The cause of District statehood may have a powerful new foe, and it’s not the Constitution, voter apathy or the Republican-controlled Congress.

It’s technology.

For five years, city residents filling out their tax forms have had the option of contributing to the DC Statehood Delegation Fund, which helps pay the expenses of the District’s “shadow” congressional delegation and its efforts to lobby for statehood.

But after averaging $29,000 in contributions a year from 2007 to 2009, donations to the fund plummeted to $12,000 in 2010 — a 55 percent decline from the previous year — according to the D.C. Office of the Chief Financial Officer. Although there’s no perfect way to explain the drop short of polling every District taxpayer, shadow Sen. Paul Strauss (D-D.C.) has a theory.

“You know e-filing is killing us,” Strauss said.

The contribution system, he said, “works really well for paper D-40EZ filers. It works less well for long-form filers and e-filers.”

Taxpayers can contribute as much as they want to the statehood fund, with a minimum donation of $1. The selected amount is either added to their tax bill or subtracted from their refund. (They can also contribute to the Public Fund for Drug Prevention and Children at Risk and the Anacostia River Cleanup and Protection Fund.)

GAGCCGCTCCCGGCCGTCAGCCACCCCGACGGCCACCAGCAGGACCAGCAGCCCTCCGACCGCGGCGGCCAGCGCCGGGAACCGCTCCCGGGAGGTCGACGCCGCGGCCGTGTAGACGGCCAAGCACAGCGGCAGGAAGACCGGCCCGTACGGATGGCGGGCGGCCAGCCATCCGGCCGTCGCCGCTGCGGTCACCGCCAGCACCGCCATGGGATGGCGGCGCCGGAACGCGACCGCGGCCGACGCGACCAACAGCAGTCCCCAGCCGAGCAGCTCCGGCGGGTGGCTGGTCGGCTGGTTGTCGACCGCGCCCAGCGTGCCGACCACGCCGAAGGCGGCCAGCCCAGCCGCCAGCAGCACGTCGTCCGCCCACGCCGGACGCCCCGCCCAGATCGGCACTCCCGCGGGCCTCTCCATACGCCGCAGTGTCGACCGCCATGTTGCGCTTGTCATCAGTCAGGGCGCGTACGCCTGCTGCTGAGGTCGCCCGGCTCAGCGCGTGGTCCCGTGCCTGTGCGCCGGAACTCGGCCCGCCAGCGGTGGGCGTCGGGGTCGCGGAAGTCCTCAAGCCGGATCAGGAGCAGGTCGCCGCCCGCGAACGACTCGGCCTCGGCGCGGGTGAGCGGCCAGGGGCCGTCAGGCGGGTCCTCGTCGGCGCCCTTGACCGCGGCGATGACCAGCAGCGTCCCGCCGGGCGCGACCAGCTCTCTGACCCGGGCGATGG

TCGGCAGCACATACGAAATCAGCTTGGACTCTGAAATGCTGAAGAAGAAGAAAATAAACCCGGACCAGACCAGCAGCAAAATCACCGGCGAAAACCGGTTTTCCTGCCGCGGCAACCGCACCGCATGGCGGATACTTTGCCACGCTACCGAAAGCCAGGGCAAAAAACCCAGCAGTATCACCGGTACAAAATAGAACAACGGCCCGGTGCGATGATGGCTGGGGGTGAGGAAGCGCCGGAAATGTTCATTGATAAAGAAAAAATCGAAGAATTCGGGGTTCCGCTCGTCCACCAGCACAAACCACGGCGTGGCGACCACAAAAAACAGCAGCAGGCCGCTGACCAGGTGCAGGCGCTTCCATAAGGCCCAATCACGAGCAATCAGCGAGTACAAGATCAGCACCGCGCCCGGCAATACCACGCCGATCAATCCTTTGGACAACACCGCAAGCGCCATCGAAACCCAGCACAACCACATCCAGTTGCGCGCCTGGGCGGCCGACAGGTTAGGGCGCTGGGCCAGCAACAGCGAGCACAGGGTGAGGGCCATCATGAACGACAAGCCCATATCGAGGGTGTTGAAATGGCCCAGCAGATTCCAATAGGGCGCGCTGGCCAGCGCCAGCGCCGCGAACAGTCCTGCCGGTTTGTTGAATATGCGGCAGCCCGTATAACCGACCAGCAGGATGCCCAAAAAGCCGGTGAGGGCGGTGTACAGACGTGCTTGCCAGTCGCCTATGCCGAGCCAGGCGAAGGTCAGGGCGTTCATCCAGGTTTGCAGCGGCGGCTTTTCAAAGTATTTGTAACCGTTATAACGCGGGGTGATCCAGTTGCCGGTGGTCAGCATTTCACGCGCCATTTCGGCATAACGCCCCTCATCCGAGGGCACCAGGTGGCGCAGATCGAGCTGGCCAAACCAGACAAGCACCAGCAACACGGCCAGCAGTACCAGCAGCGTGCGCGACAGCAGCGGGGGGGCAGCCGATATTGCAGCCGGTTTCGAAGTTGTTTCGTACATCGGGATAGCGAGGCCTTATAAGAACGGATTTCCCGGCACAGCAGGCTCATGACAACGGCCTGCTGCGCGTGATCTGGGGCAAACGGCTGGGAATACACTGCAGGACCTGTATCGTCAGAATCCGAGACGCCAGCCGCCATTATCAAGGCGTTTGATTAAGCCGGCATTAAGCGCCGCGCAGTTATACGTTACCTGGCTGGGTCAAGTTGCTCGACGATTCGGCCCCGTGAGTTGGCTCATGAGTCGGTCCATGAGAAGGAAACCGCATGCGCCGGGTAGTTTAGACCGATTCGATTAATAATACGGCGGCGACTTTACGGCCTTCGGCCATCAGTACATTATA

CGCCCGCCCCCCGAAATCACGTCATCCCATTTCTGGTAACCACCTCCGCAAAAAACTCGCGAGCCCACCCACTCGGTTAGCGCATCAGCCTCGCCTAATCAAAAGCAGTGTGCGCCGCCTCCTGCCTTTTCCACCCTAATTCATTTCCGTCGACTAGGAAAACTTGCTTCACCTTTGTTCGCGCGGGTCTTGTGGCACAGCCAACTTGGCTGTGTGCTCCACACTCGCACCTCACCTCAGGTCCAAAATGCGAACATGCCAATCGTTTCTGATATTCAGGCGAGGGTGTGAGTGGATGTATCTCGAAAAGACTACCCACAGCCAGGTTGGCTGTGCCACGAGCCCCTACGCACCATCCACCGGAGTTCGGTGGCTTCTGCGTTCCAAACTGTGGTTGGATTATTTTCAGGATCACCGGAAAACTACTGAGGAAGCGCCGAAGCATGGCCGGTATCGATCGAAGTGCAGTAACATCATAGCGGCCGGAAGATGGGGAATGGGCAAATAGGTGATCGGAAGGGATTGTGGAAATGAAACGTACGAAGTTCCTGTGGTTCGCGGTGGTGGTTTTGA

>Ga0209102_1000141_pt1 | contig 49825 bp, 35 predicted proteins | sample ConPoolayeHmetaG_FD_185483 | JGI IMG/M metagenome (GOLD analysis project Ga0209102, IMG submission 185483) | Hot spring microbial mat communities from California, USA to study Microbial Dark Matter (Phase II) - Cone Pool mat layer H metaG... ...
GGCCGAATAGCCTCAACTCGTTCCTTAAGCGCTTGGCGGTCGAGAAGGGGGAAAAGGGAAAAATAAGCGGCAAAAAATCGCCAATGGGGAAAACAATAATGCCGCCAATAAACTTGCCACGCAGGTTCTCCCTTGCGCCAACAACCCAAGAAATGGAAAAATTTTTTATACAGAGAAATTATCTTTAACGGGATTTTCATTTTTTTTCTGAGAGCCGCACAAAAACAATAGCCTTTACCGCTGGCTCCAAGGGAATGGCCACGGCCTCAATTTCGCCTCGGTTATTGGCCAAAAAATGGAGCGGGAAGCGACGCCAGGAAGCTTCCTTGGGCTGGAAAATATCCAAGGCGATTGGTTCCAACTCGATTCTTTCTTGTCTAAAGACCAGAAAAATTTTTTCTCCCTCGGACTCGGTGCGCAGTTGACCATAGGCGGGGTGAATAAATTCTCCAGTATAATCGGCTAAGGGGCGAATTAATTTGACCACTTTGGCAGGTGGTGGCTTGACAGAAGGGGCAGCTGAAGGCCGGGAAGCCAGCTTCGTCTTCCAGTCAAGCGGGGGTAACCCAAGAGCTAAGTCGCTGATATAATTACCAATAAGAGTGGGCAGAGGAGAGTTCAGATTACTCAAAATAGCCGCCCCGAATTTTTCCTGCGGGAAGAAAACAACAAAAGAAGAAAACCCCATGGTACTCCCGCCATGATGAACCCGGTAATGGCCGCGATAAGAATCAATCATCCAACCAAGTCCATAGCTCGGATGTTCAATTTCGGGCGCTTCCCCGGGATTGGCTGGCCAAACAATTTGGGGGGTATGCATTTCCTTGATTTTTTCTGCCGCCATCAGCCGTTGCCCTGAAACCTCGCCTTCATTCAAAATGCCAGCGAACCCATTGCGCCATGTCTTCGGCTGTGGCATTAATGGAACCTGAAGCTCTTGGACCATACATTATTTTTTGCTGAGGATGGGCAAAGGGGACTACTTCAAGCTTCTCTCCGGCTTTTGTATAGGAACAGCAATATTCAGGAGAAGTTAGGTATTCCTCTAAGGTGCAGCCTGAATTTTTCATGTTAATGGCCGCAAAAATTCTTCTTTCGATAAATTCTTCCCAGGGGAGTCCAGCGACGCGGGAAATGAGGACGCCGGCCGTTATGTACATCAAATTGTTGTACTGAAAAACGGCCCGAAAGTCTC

On the single-page D-40EZ — used by filers who don’t itemize their deductions, make less than $100,000 a year and meet a few other criteria — those voluntary contribution options appear in the middle of the form.

But the longer D-40 form used by other individual taxpayers does not mention any of the three funds. Advocates for statehood — or cleaning up the Anacostia or battling drugs — need to fill out and attach a separate Schedule U form for “Additional Miscellaneous Credits and Contributions,” which includes the three items.

The instruction booklet that accompanies the D-40 and D-40EZ forms doesn’t explain what the DC Statehood Fund is or where the money goes.

District residents can file their taxes electronically directly with the city, or they can use commercial tax preparation software. Some filing programs may make the the task more difficult than others.

A spokesman for H&R Block, one of the country’s largest tax preparation firms, said his company allows District filers to contribute to the statehood fund electronically — if they fill out the Schedule U form.

Shadow Rep. Mike Panetta (D-D.C.) said that when he did his taxes last year using the popular TurboTax software, finding the statehood fund was difficult.

“It wasn’t presented to me automatically. It was something I had to go in and dig for,” Panetta said. “How many people are going to do that?”

The problem, Panetta added, is that “we’re not only asking people to give up money, we’re asking them to jump through hoops to do it.”

D.C. Council member Phil Mendelson (D-At Large), who wrote the law creating the statehood fund, said he would talk to the city’s chief financial officer about the possibility of making it “more prominent” on tax forms. (Mendelson has an accountant prepare his taxes, and he said he didn’t know whether he had contributed to the fund in recent years.)